A train ride to the lovely village of Melk on Monday afternoon allowed for dinner in the square. The next day was a visit to the Melk Abbey which has the library of my dreams and two gorgeous globes. One globe shows California as an island off the west coast of North America. I wish I had a picture. They also had a couple special exhibitions on color and texture. Both were enjoyable and interesting.

After visiting the Melk Abbey we hired bikes and rode through the Wachau wine region and along the Danube to the village of Krems.

We had intended to ride along the south side of the Danube, but the path was closed. We had to go along the north side and I am so glad that we did. The villages and the vineyards were lovely but most importantly we rode into the village of Willendorf where the Venus of Willendorf was discovered nearly 110 years ago on 7th of August 1908. They estimate her date at 24,900- 23,900 years BCE. In real life she is 11.1 cm (±4 inches), but they’ve placed a much larger statue of her at the discovery sight, and she looks over the Wachau valley and Danube River. I would do that cycle ride again, but with a little more time to allow a few stops for some tasting along the way.

I hope you enjoyed Hattin’ Around through Vienna with me. If you’ve been to Vienna, what were some of your favorite things?

How to Pack a Hat Box

This is a pictorial on how to pack a basic hat in a hat box . This is appropriate for basic men and women’s hats. Unless you have a mother/aunt/grandmother who wore hats and used hat boxes or you worked in the industry, how are you suppose to know?

Check the Size

Choose the right size box is the first step.  Keep in mind that the hat is always the right size. 🙂 I am using the medium size, Hattin’ Around Hat Case, which is perfect for my grey fedora. The grey straw would better fit in the large Hat Case. If it is too snug of a fit, there isn’t enough space to create a protective impact zone with tissue paper. The gold trilby would be better in the small sized Hat Case.  If there is too much space you will need loads of extra tissue to keep it from moving around. The hat box dimensions are in the Hattin’ Around Hat Case link above.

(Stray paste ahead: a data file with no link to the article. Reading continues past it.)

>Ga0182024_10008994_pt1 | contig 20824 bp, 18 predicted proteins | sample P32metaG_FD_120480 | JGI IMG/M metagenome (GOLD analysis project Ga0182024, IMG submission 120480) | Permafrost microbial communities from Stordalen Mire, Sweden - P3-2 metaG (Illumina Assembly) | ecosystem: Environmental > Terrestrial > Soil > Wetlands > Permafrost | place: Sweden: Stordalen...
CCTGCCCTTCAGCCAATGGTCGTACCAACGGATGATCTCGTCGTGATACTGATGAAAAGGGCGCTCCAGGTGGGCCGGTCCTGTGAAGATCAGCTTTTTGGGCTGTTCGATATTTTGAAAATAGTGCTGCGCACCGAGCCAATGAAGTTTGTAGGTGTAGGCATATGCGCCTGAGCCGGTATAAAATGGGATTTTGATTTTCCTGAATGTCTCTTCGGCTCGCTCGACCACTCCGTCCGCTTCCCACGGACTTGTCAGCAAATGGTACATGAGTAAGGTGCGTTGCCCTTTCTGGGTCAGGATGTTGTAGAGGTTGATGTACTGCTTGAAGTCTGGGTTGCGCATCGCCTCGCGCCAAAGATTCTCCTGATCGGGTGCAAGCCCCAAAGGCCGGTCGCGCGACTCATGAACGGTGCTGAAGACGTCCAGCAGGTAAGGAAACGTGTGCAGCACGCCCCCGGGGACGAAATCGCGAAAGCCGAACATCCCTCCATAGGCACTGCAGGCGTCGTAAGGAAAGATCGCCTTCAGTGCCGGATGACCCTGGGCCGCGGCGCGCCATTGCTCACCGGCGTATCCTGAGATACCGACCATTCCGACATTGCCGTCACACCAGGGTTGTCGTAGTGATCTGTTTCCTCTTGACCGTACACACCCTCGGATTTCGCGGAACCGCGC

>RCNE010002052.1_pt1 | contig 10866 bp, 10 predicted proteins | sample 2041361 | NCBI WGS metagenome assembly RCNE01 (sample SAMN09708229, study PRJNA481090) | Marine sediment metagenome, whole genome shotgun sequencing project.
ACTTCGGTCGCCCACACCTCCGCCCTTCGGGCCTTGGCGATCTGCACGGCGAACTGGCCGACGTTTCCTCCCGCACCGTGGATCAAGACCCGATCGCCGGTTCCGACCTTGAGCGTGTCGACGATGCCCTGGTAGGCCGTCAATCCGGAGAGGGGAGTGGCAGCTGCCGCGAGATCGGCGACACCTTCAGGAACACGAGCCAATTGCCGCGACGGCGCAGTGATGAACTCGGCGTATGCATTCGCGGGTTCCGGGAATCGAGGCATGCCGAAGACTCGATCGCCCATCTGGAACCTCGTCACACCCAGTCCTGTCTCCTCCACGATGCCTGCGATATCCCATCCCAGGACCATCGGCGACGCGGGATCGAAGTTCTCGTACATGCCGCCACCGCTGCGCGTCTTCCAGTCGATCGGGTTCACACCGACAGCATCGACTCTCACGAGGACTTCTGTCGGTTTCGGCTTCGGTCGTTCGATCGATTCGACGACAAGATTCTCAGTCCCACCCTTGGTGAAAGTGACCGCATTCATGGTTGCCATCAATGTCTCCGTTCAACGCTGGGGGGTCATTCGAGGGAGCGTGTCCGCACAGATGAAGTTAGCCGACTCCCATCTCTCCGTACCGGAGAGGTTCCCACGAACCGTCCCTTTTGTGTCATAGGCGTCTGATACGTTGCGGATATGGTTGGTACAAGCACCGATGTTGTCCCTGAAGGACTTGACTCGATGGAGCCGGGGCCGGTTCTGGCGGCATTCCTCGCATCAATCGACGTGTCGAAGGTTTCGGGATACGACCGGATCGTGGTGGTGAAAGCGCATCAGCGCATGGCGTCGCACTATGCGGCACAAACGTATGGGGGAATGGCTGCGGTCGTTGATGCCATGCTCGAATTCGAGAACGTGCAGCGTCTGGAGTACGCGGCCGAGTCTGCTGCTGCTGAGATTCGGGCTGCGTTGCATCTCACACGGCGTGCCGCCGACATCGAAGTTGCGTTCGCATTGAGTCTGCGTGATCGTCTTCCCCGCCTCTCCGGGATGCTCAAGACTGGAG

It is all about the tissue

The tissue paper protects the crown while it supports the brim. You need to crumple & rumple the tissue to give it more body and structure. Don’t wad it into a hard ball or leave it too loose and floaty. I good medium amount of rumple is perfect.  

Always use acid free tissue but what about buffered, acid free tissue? There is a really good blog post about buffered vs. unbuffered storage materials, which discourages using buffered storage materials with protein based textiles such as wool, silk, and feathers, which are common in high quality hats.

Make a layer of rumpled tissue across the bottom of the hat box and around the sides, creating a nest for the hat.  Pack the crown with tissue to help it keep its shape. Settle the hat upside down into the nest. Add more tissue around the sides or if there are gaps. Finally, add another layer of tissue across the top to protect the hat from impact against the lid.  Packing a hat when there are large trimming elements to consider will have to wait for another blog post.

Finishing Touches

The use of a compliments slip was something I started doing since moving to the UK, but I like that it walks a line between formal letter head and a casual note. The compliements slip includes the important business contact details with space for a short personal note. I also like using a beautiful A5 (±1/2 Letter) photo marketing card.

The Hattin’ Around Hat Cases have durable, easy to use buckles to secure the lid. See my post on How to Assemble a Hat Box if you are using a flat pack cardboard hat box, as they frequently do not come with assembly instructions.

Connect the additional strap 

Hattin’ Around Hat Cases (small, medium & large) come with an additional strap that can be used to carry your hat case on your shoulder or on your back, which keeps your hands free and makes for easier travel. 

I will work on a follow up post that offers some tips on how to pack a hat with special trimming such as long feathers or large bows.

How to Assemble a Hat Box

Confusion and embarrassment may result the first time you try to assemble a flat pack cardboard hat box. Some people may make you feel silly for not knowing how, but cardboard flat pack hat boxes frequently do not come with instructions. Once you’ve done it a few times it much easier but threading the cord handle almost always requires a few moments of thought. I hope this pictorial makes it easier.